I don't have a “feminism” category, as I usually leave that to Ann Bartow, who does feminism better than I can. But in this case, Amanda Marcotte has already done all the work.
And, strangely, I did't have an “activism” category either until now. Via Pandagon we learn of a high school rebellion against a very stupid “no bags” policy.
As any woman reading this is immediately thinking, the problem with not letting students carry even small bags to school is that female students have a very real need to carry pads and tampons. The danger of bleeding through your pants is statistically much higher than the danger that you’re going to turn out to be a school shooter, but that fact didn’t give the assholes who passed this policy pause.
Realizing that it’s a bit problematic to leave female students bleeding from between their legs with no way to plug it up, the school has tried to compensate by allowing students who are currently on their period to bring small bags to school during their period, but no other time. Anyone who was ever a teenage girl and remembers the high percentages of creepy men—many who work in schools—who enjoy humiliating you by prying into your privacy can see the immediate problems with this policy.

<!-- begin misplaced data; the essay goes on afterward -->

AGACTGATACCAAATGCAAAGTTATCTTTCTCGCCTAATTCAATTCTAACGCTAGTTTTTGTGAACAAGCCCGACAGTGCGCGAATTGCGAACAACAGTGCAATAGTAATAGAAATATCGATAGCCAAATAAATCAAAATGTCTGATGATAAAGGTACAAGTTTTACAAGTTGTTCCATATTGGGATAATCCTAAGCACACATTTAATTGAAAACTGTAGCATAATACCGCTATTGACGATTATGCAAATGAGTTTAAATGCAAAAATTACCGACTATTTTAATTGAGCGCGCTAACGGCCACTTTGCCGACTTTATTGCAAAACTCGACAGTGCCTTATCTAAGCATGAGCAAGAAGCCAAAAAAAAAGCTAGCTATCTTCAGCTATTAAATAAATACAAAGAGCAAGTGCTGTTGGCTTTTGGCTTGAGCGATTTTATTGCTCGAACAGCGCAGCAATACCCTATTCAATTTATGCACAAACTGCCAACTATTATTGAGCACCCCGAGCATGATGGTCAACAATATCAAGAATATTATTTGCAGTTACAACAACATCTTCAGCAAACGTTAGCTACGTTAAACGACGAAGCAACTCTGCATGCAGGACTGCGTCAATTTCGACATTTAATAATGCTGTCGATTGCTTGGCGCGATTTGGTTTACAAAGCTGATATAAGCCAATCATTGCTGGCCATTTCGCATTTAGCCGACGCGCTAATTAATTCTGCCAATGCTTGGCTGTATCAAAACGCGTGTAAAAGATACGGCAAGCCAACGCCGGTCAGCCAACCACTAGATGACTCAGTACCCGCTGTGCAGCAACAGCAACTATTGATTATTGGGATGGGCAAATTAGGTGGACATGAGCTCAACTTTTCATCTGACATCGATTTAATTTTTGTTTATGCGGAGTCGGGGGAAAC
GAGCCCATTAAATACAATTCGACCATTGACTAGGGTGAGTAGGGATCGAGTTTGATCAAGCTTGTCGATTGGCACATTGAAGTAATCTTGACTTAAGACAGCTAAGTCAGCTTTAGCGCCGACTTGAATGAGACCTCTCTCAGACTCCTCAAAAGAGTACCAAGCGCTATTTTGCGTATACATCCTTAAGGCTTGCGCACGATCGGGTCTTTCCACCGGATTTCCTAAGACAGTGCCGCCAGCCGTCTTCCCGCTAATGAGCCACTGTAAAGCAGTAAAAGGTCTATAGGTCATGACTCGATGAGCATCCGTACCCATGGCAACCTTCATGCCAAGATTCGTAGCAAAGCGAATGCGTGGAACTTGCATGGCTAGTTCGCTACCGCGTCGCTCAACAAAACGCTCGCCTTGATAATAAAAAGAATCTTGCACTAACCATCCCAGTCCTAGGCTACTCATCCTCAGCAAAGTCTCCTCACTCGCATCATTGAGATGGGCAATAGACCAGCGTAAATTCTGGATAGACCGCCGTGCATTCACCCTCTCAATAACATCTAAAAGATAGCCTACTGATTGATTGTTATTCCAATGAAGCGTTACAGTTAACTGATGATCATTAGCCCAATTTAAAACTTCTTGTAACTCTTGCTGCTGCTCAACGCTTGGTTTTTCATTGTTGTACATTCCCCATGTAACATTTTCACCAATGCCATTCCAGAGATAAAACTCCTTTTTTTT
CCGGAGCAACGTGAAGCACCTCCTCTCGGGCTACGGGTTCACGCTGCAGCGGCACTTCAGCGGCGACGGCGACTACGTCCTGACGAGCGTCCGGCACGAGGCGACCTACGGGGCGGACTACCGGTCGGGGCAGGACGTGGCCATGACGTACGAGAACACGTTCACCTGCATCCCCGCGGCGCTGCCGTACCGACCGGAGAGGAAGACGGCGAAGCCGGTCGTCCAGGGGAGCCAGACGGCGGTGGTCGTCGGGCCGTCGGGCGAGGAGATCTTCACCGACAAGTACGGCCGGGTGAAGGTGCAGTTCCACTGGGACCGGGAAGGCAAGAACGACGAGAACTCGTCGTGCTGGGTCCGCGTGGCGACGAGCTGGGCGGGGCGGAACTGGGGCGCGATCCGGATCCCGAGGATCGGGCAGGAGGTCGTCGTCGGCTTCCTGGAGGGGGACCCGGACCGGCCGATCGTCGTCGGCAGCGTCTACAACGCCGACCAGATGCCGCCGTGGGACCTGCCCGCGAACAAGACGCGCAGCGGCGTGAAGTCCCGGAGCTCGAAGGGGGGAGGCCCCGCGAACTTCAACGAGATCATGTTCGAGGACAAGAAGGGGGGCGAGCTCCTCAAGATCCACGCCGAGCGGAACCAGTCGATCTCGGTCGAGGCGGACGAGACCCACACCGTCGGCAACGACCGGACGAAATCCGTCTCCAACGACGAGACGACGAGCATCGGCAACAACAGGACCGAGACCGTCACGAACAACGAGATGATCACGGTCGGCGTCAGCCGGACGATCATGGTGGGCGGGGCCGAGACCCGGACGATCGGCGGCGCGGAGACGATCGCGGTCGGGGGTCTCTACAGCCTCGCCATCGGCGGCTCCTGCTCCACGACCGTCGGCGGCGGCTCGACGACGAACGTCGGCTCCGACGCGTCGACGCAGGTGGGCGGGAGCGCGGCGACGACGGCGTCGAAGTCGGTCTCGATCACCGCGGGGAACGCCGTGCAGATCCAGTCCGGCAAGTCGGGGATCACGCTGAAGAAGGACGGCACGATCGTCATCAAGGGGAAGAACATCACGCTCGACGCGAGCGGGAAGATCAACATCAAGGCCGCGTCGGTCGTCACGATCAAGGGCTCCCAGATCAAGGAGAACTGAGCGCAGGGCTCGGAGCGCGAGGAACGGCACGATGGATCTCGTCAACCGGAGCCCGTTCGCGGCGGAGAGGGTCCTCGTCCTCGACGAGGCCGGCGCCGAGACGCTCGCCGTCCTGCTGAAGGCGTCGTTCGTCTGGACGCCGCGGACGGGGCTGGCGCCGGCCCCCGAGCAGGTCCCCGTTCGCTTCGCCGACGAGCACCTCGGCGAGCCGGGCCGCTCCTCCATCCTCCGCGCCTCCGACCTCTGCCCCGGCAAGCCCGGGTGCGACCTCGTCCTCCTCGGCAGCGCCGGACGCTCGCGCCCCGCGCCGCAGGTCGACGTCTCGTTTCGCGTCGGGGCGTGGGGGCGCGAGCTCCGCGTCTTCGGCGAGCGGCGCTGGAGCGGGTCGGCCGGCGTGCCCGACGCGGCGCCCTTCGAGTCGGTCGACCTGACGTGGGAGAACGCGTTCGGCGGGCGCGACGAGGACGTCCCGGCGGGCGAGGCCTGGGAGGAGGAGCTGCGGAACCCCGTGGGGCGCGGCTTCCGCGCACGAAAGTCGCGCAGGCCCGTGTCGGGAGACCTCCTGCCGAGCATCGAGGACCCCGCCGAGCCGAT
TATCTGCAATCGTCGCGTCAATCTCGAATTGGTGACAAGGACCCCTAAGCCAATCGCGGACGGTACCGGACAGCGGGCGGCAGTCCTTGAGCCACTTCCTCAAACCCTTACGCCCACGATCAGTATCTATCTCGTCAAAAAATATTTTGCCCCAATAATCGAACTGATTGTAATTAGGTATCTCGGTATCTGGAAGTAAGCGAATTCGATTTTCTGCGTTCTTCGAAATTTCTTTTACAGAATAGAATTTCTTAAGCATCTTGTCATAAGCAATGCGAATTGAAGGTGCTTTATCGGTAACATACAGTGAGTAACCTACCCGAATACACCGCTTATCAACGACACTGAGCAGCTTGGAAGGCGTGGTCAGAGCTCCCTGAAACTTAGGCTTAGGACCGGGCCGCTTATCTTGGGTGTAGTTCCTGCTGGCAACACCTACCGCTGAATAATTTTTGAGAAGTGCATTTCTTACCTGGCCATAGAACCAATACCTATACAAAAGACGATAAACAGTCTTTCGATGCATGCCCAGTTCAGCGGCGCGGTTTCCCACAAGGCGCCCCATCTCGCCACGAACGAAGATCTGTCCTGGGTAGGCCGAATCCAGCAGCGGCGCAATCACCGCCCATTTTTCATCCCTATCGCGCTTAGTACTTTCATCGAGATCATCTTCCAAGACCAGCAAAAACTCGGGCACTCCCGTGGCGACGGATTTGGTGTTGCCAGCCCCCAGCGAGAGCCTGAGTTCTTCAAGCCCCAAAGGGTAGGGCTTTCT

And, in fact, kids were being humiliated by the guards.
The students organized a protest reminiscent of Saul Alinsky's chewing gum rebellion, described in Rules for Radicals. (The students at a strict school complained they weren't allowed to do anything except chew gum. He suggested that they chew lots of it, and leave it around until the administration agreed to their demands.)
The small Sullivan County school has been in an uproar for the last week. Girls have worn tampons on their clothes in protest, and purses made out of tampon boxes. Some boys wore maxi-pads stuck to their shirts in support.
After hearing that someone might have been suspended for the protest, freshman Hannah Lindquist, 14, went to talk to Worden. She wore her protest necklace, an OB tampon box on a piece of yarn. She said Worden confiscated it, talked to her about the code of conduct and the backpack rule — and told her she was now “part of the problem.”
Which shows that we have another school where the kids are smarter than the administration.